The last time Google’s self-driving car team checked in with us over a year ago, when it announced Google’s cars had driven more 300,000 accident-free miles. Today, the team announced in a blog post that the cars have now driven over 700,000 miles. The team has been focused on improving the self-driving cars in cities rather than on freeways, mostly testing this in Google’s hometown of Mountain View, California, and this focus on city driving has produced some impressive results.

The sensors on the self-driving cars can now detect with impressive detail everything from pedestrians and buses to “a stop sign held up by a crossing guard, or a cyclist making gestures that indicate a possible turn.” It can do this all, of course, without getting distracted or tired, as human drivers are prone to doing. Self-driving cars could cut down on vehicle-related injuries by 90%, since most car accidents are caused by human error.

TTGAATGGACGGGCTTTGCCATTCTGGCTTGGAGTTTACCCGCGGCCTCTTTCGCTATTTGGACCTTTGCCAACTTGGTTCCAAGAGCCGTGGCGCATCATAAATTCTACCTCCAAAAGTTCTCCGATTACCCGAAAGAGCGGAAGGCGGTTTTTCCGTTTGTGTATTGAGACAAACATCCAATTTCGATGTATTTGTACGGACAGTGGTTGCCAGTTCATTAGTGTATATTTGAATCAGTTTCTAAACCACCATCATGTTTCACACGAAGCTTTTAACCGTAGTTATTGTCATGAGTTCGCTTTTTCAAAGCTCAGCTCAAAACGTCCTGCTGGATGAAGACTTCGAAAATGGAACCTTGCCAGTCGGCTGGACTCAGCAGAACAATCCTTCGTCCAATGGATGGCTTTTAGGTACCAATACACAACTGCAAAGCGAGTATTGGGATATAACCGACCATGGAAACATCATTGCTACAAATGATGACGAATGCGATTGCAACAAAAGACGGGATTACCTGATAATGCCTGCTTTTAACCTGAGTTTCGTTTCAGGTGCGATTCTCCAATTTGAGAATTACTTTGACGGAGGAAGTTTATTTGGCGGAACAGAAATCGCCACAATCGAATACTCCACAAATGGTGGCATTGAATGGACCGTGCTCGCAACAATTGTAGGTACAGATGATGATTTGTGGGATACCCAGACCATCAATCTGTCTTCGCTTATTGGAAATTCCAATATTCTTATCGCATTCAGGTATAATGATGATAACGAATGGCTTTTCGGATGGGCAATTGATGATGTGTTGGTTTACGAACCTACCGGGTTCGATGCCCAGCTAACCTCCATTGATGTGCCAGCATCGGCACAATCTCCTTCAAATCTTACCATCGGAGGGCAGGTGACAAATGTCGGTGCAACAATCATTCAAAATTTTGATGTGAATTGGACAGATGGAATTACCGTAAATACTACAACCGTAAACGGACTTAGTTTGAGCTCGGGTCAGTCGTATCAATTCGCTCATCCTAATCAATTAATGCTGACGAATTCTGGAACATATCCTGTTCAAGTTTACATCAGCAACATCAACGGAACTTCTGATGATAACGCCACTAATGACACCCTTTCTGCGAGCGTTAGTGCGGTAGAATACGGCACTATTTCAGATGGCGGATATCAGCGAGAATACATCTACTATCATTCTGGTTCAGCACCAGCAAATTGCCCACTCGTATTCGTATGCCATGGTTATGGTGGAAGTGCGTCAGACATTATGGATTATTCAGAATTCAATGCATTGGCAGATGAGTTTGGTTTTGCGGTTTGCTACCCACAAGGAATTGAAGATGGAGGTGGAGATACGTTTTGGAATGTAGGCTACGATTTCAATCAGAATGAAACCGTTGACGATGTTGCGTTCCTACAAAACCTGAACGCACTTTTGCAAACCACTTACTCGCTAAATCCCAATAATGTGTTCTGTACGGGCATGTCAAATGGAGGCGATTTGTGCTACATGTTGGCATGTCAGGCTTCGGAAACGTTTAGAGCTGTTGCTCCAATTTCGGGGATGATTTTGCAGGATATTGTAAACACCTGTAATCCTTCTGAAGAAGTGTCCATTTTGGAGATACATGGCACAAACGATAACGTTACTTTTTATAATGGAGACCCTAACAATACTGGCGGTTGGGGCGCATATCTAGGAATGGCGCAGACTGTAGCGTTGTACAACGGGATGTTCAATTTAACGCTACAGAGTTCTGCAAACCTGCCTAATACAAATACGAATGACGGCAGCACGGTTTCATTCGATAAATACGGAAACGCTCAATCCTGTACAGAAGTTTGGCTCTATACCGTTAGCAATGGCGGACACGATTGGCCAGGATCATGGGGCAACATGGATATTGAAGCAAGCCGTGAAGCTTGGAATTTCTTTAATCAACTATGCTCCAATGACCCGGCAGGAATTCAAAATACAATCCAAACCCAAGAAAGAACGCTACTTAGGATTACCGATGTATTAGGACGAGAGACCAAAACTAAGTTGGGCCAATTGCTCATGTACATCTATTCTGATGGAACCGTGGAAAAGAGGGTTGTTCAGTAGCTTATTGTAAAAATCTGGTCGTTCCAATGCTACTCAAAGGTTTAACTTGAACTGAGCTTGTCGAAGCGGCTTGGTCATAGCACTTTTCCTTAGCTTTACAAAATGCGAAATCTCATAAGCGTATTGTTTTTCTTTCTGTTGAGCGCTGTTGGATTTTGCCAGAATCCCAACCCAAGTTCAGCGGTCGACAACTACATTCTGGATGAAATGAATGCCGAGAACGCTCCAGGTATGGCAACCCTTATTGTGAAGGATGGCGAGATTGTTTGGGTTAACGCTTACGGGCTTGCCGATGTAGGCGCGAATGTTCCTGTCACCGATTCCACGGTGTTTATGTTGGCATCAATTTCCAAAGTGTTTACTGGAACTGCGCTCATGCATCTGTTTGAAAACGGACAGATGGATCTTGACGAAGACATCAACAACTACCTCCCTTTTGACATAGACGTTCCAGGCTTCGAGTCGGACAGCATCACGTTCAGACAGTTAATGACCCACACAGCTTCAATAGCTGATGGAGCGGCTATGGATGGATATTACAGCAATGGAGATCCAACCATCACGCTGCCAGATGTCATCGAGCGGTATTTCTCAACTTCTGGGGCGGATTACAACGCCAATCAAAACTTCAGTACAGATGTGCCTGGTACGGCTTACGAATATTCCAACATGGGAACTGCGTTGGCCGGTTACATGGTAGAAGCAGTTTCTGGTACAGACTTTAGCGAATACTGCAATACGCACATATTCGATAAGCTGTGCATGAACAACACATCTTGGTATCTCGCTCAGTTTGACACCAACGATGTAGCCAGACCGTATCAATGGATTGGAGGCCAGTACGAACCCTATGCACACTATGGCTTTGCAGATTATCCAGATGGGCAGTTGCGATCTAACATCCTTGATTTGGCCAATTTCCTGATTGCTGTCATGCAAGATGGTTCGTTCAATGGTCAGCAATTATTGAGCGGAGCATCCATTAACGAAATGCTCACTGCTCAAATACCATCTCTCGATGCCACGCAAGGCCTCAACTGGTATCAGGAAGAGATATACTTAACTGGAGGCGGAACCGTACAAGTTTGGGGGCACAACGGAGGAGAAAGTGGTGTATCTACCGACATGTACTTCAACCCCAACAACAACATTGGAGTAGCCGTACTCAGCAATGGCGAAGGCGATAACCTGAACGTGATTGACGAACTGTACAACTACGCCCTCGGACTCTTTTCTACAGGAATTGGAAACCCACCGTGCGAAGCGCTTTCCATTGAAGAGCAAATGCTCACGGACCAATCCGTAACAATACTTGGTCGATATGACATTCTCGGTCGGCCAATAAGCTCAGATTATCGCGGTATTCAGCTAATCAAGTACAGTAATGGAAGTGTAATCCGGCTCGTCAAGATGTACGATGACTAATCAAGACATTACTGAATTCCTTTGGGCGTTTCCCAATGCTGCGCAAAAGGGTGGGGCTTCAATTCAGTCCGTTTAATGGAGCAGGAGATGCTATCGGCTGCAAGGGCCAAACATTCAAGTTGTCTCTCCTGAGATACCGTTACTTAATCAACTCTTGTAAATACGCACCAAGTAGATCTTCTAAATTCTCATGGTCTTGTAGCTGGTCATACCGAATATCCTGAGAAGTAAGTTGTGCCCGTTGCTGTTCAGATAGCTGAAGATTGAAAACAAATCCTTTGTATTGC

Right now, Chris Urmson, the director of Google’s self-driving car project, writes, “We still have lots of problems to solve, including teaching the car to drive more streets in Mountain View before we tackle another town.”

Still, he is optimistic about the future of the project, saying, “with every passing mile we’re growing more optimistic that we’re heading toward an achievable goal—a vehicle that operates fully without human intervention.”

Embedded below is a video showing one of Google’s self-driving cars navigating the streets of Mountain View, California.

In addition to writing for BGR, Ben also helps out at two student publications at the University of Chicago. He writes for The Daily Sophist and copy edits for The Chicago Maroon.